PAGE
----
WHO Says Africa’s Thin Vaccine Supply to Drop 25 Percent

    14 September 2021

    World Health Organization Africa director Matshidiso Moeti says that Africa will get 25 percent fewer COVID-19 vaccine doses than expected by the end of 2021.

    Her comments to reporters last week came as the Africa Centers for Disease Control and Prevention said just over 3 percent of people in Africa have been fully vaccinated.

    African health officials were surprised by the announcement that the COVAX effort to give vaccines to low-and middle-income countries is again lowering its delivery expectations. The United Nations runs the COVAX plan, which was organized to make certain poorer countries get the vaccine.

    Dr. Matshidiso Moeti, the World Health Organization regional director for Africa, appealed to wealthier countries to donate COVID-19 vaccine to the continent, June 24, 2021. (Photo courtesy of WHO)
    Dr. Matshidiso Moeti, the World Health Organization regional director for Africa, appealed to wealthier countries to donate COVID-19 vaccine to the continent, June 24, 2021. (Photo courtesy of WHO)

    Moeti told reporters that the announcement was "in part because of the prioritization of bilateral deals over international solidarity."

    Moeti noted that certain COVAX difficulties, such as export controls on vaccine doses and the introduction of booster shots by some countries, are the reasons for the 25 percent reduction. A booster shot is an extra amount of a vaccine given to provide added protection against a disease.

    Moeti noted that COVAX has delivered over 5 million vaccine doses to African countries in September. But, she added, "three times as many doses have been thrown away in the United States alone" since March.

    "Every dose is precious," Moeti said.

    She said that wealthy countries have promised to share 1 billion doses worldwide, but, so far, only 120 million have been released.

    "If companies and countries prioritize vaccine equity, this pandemic would be over quickly," Moeti added.

    The WHO says the goal of vaccinating 10 percent of people in Africa by the end of September will not be met. The aim, now, is to vaccinate 40 percent by the end of the year.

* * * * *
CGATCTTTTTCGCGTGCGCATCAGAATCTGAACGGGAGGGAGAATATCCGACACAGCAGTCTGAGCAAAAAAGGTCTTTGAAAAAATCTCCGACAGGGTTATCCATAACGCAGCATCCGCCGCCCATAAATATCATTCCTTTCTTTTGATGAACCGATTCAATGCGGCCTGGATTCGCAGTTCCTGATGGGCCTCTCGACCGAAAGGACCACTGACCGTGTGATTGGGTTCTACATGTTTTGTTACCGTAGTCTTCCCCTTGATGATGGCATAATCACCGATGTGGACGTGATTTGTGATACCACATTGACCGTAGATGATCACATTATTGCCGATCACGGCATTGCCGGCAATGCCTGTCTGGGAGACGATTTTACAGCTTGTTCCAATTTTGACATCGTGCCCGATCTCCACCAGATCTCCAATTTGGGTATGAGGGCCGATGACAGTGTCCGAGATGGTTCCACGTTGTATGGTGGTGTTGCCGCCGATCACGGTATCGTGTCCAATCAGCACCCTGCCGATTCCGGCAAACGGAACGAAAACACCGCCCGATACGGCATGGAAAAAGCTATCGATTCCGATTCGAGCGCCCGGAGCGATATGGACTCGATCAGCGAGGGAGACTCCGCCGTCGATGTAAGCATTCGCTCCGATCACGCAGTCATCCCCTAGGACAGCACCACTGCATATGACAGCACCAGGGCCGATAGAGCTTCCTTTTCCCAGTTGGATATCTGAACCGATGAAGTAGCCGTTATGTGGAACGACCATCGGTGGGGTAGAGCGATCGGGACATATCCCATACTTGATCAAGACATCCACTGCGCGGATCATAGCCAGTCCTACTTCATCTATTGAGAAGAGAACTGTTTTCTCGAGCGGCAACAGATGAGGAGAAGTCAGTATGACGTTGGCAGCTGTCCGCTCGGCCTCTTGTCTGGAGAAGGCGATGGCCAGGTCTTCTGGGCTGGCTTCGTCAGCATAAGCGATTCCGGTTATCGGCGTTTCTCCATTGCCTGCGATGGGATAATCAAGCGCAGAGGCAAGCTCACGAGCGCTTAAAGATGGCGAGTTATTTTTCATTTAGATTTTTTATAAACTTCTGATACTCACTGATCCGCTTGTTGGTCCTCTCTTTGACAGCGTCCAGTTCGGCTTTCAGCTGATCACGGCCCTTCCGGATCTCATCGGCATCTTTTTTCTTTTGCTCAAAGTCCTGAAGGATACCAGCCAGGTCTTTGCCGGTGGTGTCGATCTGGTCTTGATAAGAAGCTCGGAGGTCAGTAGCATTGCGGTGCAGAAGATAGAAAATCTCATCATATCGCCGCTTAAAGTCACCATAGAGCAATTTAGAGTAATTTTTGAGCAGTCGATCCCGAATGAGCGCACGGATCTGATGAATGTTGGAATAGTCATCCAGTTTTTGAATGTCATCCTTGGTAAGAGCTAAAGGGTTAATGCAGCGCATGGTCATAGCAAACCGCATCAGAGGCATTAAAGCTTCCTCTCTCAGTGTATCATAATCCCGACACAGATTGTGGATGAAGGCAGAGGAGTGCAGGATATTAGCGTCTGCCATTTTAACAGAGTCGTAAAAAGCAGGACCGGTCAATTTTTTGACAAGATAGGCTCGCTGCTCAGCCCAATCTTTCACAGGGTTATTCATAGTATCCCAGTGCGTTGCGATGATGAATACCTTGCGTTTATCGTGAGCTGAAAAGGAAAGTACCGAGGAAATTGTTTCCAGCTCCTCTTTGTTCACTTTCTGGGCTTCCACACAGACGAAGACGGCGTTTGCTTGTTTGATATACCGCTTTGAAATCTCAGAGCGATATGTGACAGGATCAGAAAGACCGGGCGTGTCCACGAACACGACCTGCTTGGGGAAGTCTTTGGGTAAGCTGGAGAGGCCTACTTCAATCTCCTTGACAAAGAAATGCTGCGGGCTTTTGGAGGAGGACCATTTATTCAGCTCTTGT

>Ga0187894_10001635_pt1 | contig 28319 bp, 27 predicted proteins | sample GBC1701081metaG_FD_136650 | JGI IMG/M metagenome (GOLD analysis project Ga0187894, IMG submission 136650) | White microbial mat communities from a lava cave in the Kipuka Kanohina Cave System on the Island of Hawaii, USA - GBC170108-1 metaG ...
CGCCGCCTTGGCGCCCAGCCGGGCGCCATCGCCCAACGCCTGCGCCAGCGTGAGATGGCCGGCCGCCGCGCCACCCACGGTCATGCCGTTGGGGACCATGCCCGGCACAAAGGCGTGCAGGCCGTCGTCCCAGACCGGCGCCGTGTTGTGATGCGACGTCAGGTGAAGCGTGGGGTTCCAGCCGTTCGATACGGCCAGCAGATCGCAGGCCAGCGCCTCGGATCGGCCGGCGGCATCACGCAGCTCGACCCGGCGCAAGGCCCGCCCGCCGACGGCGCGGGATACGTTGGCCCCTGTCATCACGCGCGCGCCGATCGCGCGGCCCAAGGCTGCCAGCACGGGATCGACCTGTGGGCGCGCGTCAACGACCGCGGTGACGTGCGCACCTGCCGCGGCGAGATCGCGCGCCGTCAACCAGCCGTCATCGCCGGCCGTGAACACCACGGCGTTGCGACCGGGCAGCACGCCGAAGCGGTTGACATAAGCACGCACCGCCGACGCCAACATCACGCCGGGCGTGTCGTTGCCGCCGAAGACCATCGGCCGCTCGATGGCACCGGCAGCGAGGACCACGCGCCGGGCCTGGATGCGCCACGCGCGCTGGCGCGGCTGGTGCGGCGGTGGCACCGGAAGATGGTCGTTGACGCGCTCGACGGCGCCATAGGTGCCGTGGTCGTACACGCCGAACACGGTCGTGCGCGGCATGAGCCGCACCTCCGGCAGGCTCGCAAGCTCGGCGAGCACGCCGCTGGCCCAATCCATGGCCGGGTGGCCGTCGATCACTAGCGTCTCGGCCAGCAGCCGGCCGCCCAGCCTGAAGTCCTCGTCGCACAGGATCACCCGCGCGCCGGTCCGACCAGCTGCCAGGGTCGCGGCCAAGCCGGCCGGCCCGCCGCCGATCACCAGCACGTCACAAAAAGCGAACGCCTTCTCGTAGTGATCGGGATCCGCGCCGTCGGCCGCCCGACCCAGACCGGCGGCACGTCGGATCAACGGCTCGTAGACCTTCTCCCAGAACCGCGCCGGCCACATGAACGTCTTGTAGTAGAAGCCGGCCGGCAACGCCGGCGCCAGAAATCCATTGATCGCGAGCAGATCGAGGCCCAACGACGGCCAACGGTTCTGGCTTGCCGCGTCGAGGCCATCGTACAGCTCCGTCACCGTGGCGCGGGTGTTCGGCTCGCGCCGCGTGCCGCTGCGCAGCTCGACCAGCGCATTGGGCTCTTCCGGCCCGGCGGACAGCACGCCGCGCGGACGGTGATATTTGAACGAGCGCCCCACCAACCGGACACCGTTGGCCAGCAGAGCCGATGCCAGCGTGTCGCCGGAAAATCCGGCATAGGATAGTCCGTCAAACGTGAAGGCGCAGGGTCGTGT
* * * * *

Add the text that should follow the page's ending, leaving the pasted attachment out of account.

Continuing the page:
The Africa CDC says 145 million vaccine doses have been secured across the continent. About 111 million doses, or 77 percent, have been given out.

    Many more doses are needed, and there is worry.

    Some richer countries, including the United States, are beginning to give out booster shots, using up more vaccine. The WHO director-general called for a delay in giving out booster shots until the end of the year to deal with the severe vaccine inequality.

    John Nkengasong is the Africa CDC director. He told reporters last week that "the problem we have with the third (booster) doses is we have not seen enough science" to be certain it is necessary.

    Nkengasong said he fully understands that people with weak natural body defense systems against disease need to increase their protection. But for "otherwise healthy individuals, I just haven't seen enough science," he added.

    African countries have recently seen a strong increase in COVID cases, driven mostly by the delta variant. But the WHO Africa director reported a decrease of nearly 25 percent in new cases at the beginning of the month. She said that is "the steepest drop in eight weeks since the peak in July."

    I'm Jonathan Evans.

    Cara Anna reported on this story for the Associated Press. Jonathan Evans adapted this story for Learning English. Susan Shand was the editor.


    Words in This Story

    dose – n. the amount of a medicine, drug, or vitamin that is taken at one time

    priority – n. something that is more important than other things and that needs to be done or dealt with first

    bilateral -adj. involving two groups or countries

    solidarity – n. a feeling of unity between people who have the same interests, goals, etc.

    precious – adj. very valuable

    steep – adj. having a very sharp slope; almost straight up and down

    peak – n. at the highest point or level